Shares of 21Vianet Group (NASDAQ:VNET) jumped on Monday on two pieces of news. The Chinese data center services provider announced a new project with Alibaba, and it announced an agreement to issue new shares to a company wholly owned by executive chairman Sheng Chen. The stock was up 16.1% at 11:45 a.m. EDT.
21Vianet has signed a memorandum of understanding with Alibaba to deploy internet data center services in a project in eastern China. The project will be split into two phases, with the first expected to be completed by the first half of 2020. 21Vianet expects to generate revenue of RMB1.6 billion, or about $226 million at current exchange rates, from the first phase of the project.
On top of the Alibaba news, 21Vianet announced a deal to issue up to 60,000 newly created class C ordinary shares to Personal Group Limited, a company wholly owned by Chen. Existing shareholders King Venture Holdings Limited and Xiaomi Ventures Limited have the right to subscribe to 5,049 and 1,468 class C shares, respectively, as part of the deal. If that right is exercised, it would reduce the number of shares issued to Personal Group Limited.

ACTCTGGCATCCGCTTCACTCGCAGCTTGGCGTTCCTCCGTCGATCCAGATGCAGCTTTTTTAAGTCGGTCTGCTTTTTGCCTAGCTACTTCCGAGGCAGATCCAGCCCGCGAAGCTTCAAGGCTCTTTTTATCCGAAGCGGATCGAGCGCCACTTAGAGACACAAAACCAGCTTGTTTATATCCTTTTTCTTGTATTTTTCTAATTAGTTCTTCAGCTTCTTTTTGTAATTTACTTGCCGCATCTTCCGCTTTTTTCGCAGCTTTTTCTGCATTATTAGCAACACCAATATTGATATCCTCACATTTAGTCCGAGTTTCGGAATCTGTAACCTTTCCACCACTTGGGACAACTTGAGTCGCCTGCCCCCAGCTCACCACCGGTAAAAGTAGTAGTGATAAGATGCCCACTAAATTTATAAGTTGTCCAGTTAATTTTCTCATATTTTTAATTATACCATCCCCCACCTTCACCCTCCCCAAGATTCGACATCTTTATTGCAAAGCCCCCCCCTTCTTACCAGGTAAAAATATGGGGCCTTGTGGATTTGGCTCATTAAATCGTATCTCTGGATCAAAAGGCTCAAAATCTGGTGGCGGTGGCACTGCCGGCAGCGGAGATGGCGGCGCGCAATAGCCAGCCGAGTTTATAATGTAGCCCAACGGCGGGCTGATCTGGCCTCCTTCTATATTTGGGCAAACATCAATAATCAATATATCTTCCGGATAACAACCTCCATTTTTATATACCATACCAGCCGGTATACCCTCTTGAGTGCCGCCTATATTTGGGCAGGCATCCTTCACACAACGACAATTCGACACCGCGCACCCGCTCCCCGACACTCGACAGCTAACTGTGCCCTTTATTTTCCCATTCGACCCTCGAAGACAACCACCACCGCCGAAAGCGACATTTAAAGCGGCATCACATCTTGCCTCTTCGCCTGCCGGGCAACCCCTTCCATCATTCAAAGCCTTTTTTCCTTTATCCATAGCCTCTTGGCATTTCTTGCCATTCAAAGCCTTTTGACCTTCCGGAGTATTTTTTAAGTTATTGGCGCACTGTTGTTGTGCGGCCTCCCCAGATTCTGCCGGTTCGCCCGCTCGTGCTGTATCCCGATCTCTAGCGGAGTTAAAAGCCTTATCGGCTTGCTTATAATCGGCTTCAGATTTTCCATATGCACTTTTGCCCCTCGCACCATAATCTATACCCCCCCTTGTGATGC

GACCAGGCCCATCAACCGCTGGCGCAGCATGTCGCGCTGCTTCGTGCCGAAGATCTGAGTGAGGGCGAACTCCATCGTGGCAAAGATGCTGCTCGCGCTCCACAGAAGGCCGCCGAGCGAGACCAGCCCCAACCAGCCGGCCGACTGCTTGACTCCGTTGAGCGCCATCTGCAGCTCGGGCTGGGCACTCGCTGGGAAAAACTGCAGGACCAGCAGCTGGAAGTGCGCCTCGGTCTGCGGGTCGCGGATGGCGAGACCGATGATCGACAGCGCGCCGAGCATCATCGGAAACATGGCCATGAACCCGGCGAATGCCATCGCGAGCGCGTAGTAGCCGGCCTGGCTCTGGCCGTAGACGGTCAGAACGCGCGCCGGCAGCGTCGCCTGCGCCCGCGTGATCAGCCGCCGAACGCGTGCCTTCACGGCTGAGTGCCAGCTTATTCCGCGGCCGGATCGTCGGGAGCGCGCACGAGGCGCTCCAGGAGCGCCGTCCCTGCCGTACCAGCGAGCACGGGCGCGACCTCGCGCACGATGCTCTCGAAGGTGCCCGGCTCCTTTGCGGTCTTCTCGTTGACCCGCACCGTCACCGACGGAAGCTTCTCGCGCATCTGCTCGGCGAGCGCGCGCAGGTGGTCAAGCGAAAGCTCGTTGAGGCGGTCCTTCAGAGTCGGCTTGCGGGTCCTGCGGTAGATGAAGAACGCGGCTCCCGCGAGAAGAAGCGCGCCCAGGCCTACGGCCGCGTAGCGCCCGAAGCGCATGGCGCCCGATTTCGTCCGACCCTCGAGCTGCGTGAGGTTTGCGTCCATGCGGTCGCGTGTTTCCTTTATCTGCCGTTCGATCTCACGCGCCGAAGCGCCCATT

"This issuance of the newly created Class C ordinary shares is an initiative by the Company to enhance its ability to execute business strategies over the long term under the leadership of the Company's board and senior management," reads the press release announcing the agreement. Class C shares carry the same rights as class A shares, except for certain veto and conversion rights.
While shares of 21Vianet still trade well below their 52-week high, Monday's rally has helped the stock make up some lost ground.